The class activity started well. The students were genuinely engaged. We had just finished our annual cultural simulation in our school’s “Care of Diverse Populations” course. Students were divided into two groups, each of which was assigned a distinct culture to adopt. The groups then took turns visiting the other culture and trying to successfully interact. Often, students struggle during these visits and have many misconceptions about the other culture—highlighting this is the intent. This struggle leads to revelatory moments about perception, bias and communication. Afterwards, we debriefed and asked students to describe the other culture. As usual, they listed negative qualities, such as rude, prejudiced and unwelcoming. Then, surprisingly, one student shouted “Republican,” at which the class laughed and nodded. Even more surprisingly, no one spoke up in disagreement. I was disheartened. The students had missed the entire point.
Something similar occurred during a recent debate exercise. Students were split into groups to debate a current healthcare issue. One of the debate topics was Hillary Clinton’s health care reform versus Donald Trump’s. Topics were placed in an envelope and group leaders were asked to reach in and pick one. Students were adamant about not wanting to pick Donald Trump’s side. Their hands were literally shaking as they reached into the envelope: no one wanted to face their group’s wrath if they chose Trump. When Trump was eventually picked by an unlucky leader, his entire group moaned in frustration, while the other students uttered literal sighs of relief. Once again, no one seemed concerned about what had transpired. This response was considered the social norm.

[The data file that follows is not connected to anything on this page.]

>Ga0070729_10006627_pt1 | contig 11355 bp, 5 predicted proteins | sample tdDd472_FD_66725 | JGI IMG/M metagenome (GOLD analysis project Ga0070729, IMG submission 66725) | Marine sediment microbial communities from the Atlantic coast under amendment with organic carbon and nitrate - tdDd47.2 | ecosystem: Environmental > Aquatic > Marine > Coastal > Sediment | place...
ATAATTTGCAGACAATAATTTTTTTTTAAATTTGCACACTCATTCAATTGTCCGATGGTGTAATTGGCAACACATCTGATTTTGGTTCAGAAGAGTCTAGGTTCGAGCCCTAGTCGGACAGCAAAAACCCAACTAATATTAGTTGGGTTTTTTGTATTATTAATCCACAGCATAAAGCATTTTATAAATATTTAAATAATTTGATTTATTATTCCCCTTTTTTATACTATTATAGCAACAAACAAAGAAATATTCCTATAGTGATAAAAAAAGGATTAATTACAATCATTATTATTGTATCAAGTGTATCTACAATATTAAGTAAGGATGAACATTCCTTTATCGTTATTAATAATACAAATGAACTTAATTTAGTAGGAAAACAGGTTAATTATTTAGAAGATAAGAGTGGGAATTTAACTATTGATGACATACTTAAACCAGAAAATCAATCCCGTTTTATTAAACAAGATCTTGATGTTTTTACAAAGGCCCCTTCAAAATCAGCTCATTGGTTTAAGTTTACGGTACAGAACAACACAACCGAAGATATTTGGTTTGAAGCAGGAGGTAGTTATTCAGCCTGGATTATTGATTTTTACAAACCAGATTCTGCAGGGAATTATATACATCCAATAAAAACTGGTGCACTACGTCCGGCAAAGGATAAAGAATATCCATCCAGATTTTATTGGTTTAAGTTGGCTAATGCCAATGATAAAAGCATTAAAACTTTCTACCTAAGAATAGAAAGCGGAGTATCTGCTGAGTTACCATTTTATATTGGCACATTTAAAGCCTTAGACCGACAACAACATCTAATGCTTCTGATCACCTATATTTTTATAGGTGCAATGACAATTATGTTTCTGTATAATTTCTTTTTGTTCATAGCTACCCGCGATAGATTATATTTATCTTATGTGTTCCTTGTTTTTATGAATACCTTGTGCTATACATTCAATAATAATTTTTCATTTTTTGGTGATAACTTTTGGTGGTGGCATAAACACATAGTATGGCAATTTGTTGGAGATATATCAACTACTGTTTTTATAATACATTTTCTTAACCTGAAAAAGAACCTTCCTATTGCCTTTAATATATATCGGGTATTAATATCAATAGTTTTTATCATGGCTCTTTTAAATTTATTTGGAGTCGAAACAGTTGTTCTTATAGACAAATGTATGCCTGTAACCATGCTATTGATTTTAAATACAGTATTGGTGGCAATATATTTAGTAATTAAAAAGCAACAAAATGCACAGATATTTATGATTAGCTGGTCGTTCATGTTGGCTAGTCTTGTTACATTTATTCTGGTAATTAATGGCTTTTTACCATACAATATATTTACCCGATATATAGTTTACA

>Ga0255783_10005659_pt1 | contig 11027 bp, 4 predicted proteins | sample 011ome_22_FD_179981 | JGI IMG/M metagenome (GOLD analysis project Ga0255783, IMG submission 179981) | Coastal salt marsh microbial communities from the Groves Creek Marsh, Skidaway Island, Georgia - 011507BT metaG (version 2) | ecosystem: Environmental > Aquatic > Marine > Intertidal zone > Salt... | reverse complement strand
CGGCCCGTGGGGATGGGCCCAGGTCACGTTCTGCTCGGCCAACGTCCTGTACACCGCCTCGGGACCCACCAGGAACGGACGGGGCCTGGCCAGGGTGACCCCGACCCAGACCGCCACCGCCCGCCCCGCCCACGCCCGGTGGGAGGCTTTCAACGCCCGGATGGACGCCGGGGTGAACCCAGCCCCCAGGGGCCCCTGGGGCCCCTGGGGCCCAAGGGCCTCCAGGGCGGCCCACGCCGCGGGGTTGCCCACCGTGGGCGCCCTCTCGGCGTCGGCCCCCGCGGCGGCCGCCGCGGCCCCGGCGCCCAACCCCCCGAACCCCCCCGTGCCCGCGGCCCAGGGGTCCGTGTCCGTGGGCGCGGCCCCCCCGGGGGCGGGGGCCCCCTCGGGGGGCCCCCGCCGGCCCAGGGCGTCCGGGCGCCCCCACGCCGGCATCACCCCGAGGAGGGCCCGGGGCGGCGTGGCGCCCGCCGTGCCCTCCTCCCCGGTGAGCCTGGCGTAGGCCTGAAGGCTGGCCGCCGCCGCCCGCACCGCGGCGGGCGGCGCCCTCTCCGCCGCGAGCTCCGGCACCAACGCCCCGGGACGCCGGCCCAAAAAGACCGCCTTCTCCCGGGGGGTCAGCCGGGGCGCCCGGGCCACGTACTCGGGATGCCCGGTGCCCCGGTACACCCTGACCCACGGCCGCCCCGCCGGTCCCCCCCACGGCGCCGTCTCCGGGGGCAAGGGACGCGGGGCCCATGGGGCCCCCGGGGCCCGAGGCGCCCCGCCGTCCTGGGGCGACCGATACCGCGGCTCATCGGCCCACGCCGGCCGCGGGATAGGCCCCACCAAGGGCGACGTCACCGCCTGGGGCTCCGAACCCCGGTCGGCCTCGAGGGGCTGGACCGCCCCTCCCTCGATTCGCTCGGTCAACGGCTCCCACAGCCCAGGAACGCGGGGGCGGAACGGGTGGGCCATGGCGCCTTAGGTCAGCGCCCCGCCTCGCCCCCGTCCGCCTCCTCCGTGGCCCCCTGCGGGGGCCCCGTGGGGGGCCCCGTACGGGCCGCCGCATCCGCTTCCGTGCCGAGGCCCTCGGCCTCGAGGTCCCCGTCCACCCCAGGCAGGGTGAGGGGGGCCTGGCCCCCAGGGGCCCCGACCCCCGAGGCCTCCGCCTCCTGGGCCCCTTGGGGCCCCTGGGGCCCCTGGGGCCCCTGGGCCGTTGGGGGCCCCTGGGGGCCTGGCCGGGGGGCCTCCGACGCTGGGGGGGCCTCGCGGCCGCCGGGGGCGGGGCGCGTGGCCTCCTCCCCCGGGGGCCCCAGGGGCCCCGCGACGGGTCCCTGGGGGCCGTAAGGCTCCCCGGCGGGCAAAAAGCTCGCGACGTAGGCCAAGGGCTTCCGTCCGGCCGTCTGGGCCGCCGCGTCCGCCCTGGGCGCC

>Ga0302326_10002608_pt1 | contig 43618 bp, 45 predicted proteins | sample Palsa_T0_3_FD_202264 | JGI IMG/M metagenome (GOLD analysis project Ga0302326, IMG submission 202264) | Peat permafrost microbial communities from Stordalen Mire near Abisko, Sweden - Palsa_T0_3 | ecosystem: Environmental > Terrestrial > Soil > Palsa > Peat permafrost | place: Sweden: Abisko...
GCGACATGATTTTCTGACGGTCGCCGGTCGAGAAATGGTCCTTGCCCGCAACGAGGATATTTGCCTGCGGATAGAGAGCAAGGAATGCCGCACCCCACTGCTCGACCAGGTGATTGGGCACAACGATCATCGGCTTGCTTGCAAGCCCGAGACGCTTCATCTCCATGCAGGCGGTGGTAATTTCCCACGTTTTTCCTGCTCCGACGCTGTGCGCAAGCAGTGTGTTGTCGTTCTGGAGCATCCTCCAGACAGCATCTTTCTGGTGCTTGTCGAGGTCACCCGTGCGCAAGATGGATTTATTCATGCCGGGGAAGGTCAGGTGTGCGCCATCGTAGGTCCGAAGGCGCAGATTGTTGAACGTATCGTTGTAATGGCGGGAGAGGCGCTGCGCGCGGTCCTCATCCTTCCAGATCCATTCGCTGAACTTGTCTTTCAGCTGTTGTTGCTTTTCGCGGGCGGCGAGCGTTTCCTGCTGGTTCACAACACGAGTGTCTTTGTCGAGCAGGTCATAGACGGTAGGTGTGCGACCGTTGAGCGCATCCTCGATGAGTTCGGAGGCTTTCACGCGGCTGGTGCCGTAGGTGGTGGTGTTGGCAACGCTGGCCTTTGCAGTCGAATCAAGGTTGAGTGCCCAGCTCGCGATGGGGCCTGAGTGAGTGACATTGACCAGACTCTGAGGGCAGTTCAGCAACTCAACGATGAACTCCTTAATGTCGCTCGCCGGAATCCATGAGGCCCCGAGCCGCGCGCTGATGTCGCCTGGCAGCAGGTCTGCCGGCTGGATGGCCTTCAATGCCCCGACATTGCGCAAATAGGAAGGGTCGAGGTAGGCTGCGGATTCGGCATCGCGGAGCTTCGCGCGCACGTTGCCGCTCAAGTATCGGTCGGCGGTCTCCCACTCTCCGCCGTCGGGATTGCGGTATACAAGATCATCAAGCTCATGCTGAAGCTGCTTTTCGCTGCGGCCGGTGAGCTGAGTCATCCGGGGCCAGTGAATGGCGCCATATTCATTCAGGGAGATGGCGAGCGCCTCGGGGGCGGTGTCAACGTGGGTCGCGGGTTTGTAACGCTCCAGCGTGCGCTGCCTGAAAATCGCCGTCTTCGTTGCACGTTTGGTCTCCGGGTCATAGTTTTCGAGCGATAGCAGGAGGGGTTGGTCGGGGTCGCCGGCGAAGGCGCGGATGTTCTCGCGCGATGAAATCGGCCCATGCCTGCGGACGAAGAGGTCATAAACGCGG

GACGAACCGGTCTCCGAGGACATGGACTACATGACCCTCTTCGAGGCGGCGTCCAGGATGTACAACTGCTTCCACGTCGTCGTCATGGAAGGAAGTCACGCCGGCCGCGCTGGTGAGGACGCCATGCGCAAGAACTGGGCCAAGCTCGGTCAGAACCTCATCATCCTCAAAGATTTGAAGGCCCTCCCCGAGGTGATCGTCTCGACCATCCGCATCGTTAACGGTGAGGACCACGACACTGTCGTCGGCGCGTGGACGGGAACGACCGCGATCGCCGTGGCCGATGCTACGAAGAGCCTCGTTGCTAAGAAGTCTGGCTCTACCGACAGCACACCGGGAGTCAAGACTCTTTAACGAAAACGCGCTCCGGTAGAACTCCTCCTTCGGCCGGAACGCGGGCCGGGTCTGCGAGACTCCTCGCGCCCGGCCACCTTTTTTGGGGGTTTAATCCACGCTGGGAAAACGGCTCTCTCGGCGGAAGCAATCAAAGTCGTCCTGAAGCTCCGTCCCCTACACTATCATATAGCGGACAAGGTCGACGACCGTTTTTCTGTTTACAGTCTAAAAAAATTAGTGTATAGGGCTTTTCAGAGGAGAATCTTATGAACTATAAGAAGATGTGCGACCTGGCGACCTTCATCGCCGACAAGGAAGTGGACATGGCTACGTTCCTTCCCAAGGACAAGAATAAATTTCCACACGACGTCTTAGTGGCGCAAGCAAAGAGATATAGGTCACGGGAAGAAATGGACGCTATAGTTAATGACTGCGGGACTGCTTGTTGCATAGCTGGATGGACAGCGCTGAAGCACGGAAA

Occurrences such as these, involving both students and faculty, are increasingly common. In health professions curricula, students are taught to be culturally competent. Yet, despite challenging students to provide optimal care for those who differ from them, we are often dismissive and condescending towards people with different political beliefs. As a faculty member, I would be remiss if I allowed any student to provide poor care to anyone ever. After all, these students are the future practitioners, policy-makers and faculty of my profession. After many discussions with colleagues who’ve had similar experiences, I’ve become concerned about the future of health care—and especially the academic environments in which students are trained. What are the ramifications of a lack of viewpoint diversity within the student, faculty and administrative body? What kinds of health professionals are entering the workforce? How could this impact patients?
What Is Viewpoint Diversity?